17. The equilibrium, or structural, current account balance is derived from a model of the equilibrium saving-investment balance which relates investment and saving flows (and thus the current account) to their medium-term structural determinants, notably country-specific and global fiscal variables, demographic variables, and relative country size.11 The model was estimated with panel data from 21 OECD countries over the period 1971-93. Using the long-run coefficients obtained from this model, and a constant term that captures effects specific to Cyprus,12 the structural current account balance for Cyprus can be derived as

CA=0.65SUR0.20DEM+0.09YPCAP1.6,(1)

where:

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The equation captures the idea that high public savings and low population dependency ratio contribute to domestic savings and thus a higher current account balance, whereas low levels of income per capita tend to be associated with high returns to capital and thus high investment rates and a lower current account balance.

18. According to these parameters, Cyprus’ structural current account deficit in 1997 was equivalent to 4½ percent of GDP.13 This means that the model’s structural determinants of savings (the fiscal balance and the dependency ratio) and investment (per capita income) in Cyprus currently predict a need for supplemental foreign saving of the order of 4½ percent of GDP. For the sake of comparison, Cyprus’ actual current account deficit in 1985-95 averaged 3½ percent of GDP. Since the average fiscal deficit during that period was also lower than the current fiscal deficit, the estimated structural current account deficit in 1997 does not seem out of line with Cyprus’ experience.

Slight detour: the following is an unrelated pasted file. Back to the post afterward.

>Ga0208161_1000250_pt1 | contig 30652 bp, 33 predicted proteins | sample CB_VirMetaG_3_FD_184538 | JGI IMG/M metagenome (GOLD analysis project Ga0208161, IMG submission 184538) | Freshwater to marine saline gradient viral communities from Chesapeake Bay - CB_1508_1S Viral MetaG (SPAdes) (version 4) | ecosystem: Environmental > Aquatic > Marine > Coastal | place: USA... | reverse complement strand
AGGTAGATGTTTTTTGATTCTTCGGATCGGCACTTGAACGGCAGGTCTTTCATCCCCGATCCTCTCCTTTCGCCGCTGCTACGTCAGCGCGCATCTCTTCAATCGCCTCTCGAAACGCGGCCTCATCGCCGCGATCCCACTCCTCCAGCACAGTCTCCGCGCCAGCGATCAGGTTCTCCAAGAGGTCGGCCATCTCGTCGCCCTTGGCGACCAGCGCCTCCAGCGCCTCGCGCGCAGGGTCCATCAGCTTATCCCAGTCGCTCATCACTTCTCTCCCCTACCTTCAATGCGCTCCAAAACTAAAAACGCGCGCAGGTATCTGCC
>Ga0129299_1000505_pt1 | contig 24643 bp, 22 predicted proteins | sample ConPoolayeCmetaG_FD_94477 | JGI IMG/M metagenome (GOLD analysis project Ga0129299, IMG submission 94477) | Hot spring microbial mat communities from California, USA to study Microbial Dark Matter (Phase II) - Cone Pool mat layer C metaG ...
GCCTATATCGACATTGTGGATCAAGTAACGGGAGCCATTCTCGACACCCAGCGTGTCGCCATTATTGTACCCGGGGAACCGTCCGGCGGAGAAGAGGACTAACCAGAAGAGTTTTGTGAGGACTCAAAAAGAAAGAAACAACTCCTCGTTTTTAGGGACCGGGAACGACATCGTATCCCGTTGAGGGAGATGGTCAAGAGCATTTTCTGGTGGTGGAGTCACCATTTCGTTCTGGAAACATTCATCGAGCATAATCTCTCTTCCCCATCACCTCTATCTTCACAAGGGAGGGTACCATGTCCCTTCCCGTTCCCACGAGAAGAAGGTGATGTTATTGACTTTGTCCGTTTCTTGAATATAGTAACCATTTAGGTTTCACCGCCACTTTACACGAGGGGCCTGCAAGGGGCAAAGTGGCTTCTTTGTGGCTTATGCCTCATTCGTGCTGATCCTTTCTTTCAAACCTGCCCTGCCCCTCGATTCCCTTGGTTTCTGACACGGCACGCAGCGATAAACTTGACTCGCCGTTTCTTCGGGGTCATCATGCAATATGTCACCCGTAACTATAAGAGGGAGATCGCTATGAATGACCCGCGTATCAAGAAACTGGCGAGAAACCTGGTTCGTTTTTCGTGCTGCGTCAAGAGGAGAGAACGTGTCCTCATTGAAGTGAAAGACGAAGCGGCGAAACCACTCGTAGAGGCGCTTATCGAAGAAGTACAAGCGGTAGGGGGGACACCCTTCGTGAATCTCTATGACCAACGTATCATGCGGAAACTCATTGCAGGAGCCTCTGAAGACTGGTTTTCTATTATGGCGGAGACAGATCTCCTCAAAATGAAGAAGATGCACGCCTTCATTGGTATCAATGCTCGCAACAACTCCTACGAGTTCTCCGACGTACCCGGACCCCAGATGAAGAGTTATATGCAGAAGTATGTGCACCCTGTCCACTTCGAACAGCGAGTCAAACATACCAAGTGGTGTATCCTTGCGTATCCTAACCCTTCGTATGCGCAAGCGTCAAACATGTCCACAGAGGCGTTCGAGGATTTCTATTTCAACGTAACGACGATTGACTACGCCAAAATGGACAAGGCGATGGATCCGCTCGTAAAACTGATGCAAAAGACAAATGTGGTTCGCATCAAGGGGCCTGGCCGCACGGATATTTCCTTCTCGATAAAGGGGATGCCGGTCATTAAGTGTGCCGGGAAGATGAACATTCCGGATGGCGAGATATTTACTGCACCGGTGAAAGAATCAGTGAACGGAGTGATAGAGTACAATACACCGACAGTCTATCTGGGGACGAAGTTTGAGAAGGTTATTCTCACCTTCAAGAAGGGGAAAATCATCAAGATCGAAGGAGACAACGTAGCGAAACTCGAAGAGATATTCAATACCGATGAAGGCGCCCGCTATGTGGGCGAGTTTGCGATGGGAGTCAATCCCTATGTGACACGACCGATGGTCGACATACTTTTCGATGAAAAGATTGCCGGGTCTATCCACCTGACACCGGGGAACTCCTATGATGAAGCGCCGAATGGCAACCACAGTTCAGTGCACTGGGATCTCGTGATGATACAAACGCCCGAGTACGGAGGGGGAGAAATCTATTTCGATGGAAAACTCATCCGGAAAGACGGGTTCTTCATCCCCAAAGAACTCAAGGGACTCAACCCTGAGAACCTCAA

19. Counterposing the estimated underlying and structural current account deficits, and using the exchange rate elasticities reported in the table on page 19, it can be concluded that the 1997 real effective exchange rate of the Cyprus pound is broadly in line with present savings and investment fundamentals. It must be emphasized, however, that this result (i) is a function of the current state of the public finances, and (ii) does not involve any judgement or projection regarding the long run sustainability of the fiscal and external positions.

20. The present levels of fiscal and current account deficits imply a rising debt to GDP ratio, a situation that is undesirable in the medium term and unsustainable in the long run. Having this concern in mind, an alternative CGER simulation was carried out considering a scenario in which a three-year fiscal adjustment lowers the structural public deficit to 3 percent of GDP, a level compatible with a stable public debt-to-GDP ratio according to staff calculations. This improvement in public savings would imply an estimated structural current account deficit of 3½ percent of GDP which, in turn, would yield an estimated overvaluation of the pound of about 4 percent. In other words, a real effective depreciation of 4 percent would be required to bring Cyprus’ (underlying) current account to its equilibrium balance if the structural fiscal deficit were to be reduced to 3 percent of GDP. This depreciation could take place without changes in the nominal exchange rate peg—for example, through a slowdown in wage and price inflation that would follow the envisaged contractionary fiscal policy. This adjustment path, however, is dependent on and reinforces the importance of reducing wage and price rigidities.

21. Another source of concern for the sustainability of Cyprus’ current account is the decrease in investment and in export profitability of recent years, which may reduce the country’s ability to generate foreign receipts in the near future. Cyprus’ growing dependency on tourism for foreign exchange receipts (which are more sensitive to price and demand swings) also increases the country’s external vulnerability and makes it even more important to address the factors hindering the sector’s development. The next section presents an analysis of the dynamism of service sector exports, with special emphasis on the extent to which labor costs affect the performance of exports of services.